• 4
    Our translation to “[…] que apostam nas misturas e recombinações como possibilidades de reorganização da vida social” (SZUNDY; FABRÍCIO, 2019SZUNDY, P. T. C.; FABRÍCIO, B. F. (2019). Linguística Aplicada e indisciplinaridade no Brasil: promovendo diálogos, dissipando brumas e projetando desafios. In SZUNDY, P. T. C.; TILIO, R. (Orgs.) ; MELO, G. C. V. (Org.) . Inovações e desafios epistemológicos em Linguística Aplicada: perspectivas sul-americanas. 1. ed. Campinas: Pontes Editores., p. 83).

REFERENCES

  • BLOOME, D.; CASTANHEIRA, M.L.; LEUNG, C; ROWSELL, J. (2019) (Eds). Re-thinking literacy practices Complex social and cultural contexts New York/London: Routledge.
  • FREIRE, P.; MACEDO, D. (2011). Alfabetização: leitura do mundo, leitura da palavra São Paulo: Editora Paz e Terra.
  • FREIRE, P.; MACEDO, D. (1987). Literacy: Reading the word & the world Westport, CT/London: Bergin & Garvey.
  • GREEN, J.; CASTANHEIRA, M. (2019). Revisiting the relationship between ethnography, discourse and education/Revisitando a relação entre etnografia, discurso e educação. Caletroscópio, 7, p. 10-55.
  • HEAP, J. L. (1995). The status of claims in “qualitative” educational research. Curriculum Inquiry, 25(3), 271-292.
  • KELLY, G. J. (2006). Epistemology and educational research. In GREEN, J; CAMILLI, G., ELMORE, P. (Eds.). Handbook of complementary methods in education research Mahwah, NJ: Lawrence Erlbaum, P. 33-55.
  • MOITA LOPES, L. P. (2006) (Org.). Por uma Linguística aplicada indisciplinar São Paulo: Parábola.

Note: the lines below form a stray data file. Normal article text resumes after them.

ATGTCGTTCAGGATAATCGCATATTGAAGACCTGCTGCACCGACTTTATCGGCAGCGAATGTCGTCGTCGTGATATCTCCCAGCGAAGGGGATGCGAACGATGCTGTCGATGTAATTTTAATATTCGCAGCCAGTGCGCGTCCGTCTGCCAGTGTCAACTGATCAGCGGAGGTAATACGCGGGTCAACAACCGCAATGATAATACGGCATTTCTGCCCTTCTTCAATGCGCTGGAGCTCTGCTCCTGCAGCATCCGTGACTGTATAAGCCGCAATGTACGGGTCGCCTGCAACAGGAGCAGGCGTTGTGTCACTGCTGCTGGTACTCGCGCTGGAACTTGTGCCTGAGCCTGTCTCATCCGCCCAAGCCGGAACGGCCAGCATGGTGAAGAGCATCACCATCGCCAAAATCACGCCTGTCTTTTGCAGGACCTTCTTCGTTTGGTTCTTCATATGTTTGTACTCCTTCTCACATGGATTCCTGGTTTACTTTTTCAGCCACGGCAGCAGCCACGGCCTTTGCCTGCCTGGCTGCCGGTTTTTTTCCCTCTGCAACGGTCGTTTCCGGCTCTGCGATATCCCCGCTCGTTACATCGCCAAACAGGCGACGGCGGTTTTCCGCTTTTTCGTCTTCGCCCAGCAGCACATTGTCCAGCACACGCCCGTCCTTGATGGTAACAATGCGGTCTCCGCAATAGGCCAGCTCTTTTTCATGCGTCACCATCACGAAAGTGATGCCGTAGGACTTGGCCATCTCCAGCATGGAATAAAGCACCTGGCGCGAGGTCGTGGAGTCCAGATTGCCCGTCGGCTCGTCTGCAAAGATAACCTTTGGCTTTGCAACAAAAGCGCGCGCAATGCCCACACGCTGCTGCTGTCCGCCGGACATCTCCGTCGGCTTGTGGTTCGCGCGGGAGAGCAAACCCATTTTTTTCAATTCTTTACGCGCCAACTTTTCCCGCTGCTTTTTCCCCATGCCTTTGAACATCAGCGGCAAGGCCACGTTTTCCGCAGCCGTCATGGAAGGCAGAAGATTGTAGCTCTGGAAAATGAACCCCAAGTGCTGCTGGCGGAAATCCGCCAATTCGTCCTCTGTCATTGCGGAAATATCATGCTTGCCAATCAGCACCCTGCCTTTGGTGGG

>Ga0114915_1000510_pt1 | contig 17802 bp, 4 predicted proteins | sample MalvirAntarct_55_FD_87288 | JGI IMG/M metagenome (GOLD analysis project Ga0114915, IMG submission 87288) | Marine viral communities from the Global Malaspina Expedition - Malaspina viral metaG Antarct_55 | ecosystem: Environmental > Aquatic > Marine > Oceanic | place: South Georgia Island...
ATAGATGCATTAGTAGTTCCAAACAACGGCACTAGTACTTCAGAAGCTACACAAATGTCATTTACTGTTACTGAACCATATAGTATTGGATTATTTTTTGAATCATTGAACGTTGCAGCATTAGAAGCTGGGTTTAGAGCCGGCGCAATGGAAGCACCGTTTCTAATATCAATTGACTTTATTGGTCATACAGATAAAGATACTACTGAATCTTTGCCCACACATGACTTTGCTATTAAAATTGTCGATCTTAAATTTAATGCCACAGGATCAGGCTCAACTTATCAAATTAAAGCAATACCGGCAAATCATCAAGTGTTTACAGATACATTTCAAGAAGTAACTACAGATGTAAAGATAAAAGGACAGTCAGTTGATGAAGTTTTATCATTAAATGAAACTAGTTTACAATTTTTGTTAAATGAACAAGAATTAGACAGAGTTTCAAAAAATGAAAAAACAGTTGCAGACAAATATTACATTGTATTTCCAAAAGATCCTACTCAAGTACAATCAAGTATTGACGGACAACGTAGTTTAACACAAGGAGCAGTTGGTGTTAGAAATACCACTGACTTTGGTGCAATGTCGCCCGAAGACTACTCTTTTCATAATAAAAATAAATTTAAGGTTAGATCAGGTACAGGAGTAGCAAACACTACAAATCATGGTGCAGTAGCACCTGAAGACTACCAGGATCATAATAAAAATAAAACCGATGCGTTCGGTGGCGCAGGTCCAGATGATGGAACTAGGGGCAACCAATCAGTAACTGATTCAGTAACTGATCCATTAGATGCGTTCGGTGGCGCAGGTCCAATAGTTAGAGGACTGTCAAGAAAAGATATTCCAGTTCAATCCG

• RHOADES, M. (2019). Artist’s state on the cover. In BLOOME, D; CASTANHEIRA, M.L; LEUNG, C.; ROWSELL, J. (Eds.), Re-thinking literacy practices Complex social and cultural contexts New York/London: Routledge , p. xiv.
  • STREET, B. V.(1984). Literacy in theory and practice Cambridge, UK/ Cambridge University Press.
  • STREET, B. (2009) Ethnography of writing and reading. In Torrance, N.; Olson, D. R. (Eds.) The Cambridge handbook of literac y. Cambridge University Press, p. 329-345.
  • STREET, B. (2014). Letramentos sociais: abordagens críticas do letramento no desenvolvimento, na etnografia e na educação Trad. de Marcos Bagno. São Paulo: Parábola Editorial.
  • SZUNDY, P. T. C.; FABRÍCIO, B. F. (2019). Linguística Aplicada e indisciplinaridade no Brasil: promovendo diálogos, dissipando brumas e projetando desafios. In SZUNDY, P. T. C.; TILIO, R. (Orgs.) ; MELO, G. C. V. (Org.) . Inovações e desafios epistemológicos em Linguística Aplicada: perspectivas sul-americanas 1. ed. Campinas: Pontes Editores.

Publication Dates

  • Publication in this collection
    22 May 2020
  • Date of issue
    Jan-Apr 2020

History

  • Received
    23 Mar 2020
  • Accepted
    31 Mar 2020
  • Published
    31 Mar 2020